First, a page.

In an HVAC system having both zone control and a fluid temperature conditioning device having a variable speed blower, it can be challenging to determine the proper control strategy for the variable speed blower. There is a need for improved controls for variable speed blowers used in HVAC systems having zone control.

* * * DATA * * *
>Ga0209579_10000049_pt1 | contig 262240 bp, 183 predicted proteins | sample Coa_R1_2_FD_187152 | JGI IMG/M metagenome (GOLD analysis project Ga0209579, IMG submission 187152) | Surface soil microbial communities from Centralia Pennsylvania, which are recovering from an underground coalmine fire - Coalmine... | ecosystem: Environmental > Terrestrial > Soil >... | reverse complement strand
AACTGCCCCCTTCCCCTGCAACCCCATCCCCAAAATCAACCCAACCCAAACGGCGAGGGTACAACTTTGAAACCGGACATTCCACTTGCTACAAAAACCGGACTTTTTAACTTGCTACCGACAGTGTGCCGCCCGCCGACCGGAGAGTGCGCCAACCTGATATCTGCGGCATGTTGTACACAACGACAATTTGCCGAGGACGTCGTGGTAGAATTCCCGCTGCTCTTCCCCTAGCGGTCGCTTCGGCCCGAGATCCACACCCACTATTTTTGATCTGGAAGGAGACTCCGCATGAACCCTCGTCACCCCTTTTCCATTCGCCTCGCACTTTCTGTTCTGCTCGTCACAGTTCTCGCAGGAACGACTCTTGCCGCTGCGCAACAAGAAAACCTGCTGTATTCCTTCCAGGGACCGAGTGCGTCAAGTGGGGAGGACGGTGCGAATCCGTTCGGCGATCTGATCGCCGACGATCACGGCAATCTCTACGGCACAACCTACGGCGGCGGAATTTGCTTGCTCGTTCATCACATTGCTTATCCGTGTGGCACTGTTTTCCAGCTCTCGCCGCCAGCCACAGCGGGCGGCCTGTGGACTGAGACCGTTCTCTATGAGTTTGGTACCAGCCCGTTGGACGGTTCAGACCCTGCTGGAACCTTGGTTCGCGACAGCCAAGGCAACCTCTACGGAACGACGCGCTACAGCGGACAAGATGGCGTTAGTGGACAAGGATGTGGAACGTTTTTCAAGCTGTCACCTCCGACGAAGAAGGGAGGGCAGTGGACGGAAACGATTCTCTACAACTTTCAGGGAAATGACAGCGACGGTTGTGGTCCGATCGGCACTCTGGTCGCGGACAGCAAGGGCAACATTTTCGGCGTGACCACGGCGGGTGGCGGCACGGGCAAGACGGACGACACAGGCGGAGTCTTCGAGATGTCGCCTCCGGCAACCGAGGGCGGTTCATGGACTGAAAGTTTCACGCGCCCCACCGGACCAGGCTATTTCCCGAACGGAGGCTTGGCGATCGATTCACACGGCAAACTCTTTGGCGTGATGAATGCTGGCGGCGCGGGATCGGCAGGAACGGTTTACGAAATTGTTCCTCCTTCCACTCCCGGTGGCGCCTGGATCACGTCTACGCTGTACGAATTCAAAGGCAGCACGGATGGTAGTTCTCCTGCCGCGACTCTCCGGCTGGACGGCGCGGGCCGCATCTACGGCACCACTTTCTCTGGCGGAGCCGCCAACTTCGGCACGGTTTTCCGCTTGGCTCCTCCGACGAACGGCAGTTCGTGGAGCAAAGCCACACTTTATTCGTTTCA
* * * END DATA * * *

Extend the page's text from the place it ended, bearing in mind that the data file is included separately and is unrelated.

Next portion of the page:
One aspect of the invention relates to a zone control panel for use with an HVAC system having zone control and a variable speed blower. The zone control panel includes a plurality of thermostat terminals, where each thermostat terminal is configured to receive signals from one of a plurality of thermostats, and where each of the plurality of thermostats is located within one of a plurality of zones representing different spaces within a building. The zone control panel further includes a plurality of damper terminals, where each damper terminal is configured to transmit signals to control one of a plurality of zone dampers, and also includes one or more terminals for transmitting signals to control a fluid temperature conditioning device having a variable speed blower. In addition, the zone control panel includes a blower terminal for transmitting a signal to a dehumidification terminal associated with the fluid temperature conditioning device, where the dehumidification terminal is labeled or indicated for use with a dehumidification operating mode or for initiating a dehumidification operating mode of the variable speed blower. The blower terminal changes state in response to the number of zones that are calling for conditioning and changes between only a first off state and a second alternating current (AC) signal state. The change in the state of the blower terminal causes the speed of the variable speed blower to change.